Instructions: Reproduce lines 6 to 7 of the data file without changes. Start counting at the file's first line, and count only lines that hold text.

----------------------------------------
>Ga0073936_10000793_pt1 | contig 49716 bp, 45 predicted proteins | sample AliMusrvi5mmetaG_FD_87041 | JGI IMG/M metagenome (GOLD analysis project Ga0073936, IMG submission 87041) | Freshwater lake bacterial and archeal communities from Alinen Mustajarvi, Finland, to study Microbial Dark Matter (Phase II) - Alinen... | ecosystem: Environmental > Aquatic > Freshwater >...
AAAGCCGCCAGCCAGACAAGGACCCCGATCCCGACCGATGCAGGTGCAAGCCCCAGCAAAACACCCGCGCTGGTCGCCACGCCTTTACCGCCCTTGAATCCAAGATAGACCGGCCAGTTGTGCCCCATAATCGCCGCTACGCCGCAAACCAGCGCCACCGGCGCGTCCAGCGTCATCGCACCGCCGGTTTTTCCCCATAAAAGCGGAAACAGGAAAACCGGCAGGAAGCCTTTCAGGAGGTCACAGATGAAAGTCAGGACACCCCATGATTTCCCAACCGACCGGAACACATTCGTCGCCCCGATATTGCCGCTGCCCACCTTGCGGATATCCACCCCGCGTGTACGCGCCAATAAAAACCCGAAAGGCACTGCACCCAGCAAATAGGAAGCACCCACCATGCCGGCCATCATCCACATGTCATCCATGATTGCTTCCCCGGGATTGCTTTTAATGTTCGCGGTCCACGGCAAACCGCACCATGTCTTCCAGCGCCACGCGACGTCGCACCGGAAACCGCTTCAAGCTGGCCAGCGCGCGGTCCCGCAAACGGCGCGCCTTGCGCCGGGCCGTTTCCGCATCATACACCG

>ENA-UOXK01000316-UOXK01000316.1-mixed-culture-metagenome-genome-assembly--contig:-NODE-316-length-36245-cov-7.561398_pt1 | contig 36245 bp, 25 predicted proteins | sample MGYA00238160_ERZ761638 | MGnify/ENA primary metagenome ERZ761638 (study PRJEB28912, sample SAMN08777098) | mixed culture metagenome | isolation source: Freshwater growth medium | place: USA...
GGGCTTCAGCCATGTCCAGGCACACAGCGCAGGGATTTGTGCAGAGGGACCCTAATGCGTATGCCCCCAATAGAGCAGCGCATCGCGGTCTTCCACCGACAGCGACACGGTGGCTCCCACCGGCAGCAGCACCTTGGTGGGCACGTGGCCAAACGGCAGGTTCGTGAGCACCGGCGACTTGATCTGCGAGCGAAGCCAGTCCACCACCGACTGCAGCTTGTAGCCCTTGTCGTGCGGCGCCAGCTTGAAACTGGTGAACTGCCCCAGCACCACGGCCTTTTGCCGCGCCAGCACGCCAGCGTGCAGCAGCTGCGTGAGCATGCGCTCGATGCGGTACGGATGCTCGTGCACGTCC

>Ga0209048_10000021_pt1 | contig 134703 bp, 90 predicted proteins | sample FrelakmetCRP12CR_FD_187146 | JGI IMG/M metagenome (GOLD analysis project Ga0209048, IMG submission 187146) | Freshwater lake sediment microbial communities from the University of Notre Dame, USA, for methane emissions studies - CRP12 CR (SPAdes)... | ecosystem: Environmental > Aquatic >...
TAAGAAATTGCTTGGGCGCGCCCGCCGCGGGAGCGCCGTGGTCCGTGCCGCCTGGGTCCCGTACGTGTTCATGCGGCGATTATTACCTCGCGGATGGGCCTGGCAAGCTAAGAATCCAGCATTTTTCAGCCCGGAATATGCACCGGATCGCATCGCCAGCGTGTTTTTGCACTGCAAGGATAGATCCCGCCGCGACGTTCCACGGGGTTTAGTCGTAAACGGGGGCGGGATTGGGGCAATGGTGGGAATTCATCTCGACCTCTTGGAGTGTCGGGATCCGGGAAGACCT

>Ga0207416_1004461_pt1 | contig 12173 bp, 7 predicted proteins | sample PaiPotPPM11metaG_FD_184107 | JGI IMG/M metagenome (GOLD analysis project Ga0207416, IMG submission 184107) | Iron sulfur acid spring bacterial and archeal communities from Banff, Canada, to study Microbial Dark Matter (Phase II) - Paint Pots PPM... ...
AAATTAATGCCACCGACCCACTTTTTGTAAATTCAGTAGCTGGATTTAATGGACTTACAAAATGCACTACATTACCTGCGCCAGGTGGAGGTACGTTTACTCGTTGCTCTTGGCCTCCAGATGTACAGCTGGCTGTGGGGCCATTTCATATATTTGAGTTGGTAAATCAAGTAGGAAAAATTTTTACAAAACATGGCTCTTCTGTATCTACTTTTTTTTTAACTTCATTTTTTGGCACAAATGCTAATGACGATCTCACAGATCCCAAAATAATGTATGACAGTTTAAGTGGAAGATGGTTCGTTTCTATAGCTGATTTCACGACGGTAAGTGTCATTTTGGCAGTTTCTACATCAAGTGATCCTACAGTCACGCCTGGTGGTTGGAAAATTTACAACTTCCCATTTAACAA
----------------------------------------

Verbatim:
TAAGAAATTGCTTGGGCGCGCCCGCCGCGGGAGCGCCGTGGTCCGTGCCGCCTGGGTCCCGTACGTGTTCATGCGGCGATTATTACCTCGCGGATGGGCCTGGCAAGCTAAGAATCCAGCATTTTTCAGCCCGGAATATGCACCGGATCGCATCGCCAGCGTGTTTTTGCACTGCAAGGATAGATCCCGCCGCGACGTTCCACGGGGTTTAGTCGTAAACGGGGGCGGGATTGGGGCAATGGTGGGAATTCATCTCGACCTCTTGGAGTGTCGGGATCCGGGAAGACCT

>Ga0207416_1004461_pt1 | contig 12173 bp, 7 predicted proteins | sample PaiPotPPM11metaG_FD_184107 | JGI IMG/M metagenome (GOLD analysis project Ga0207416, IMG submission 184107) | Iron sulfur acid spring bacterial and archeal communities from Banff, Canada, to study Microbial Dark Matter (Phase II) - Paint Pots PPM... ...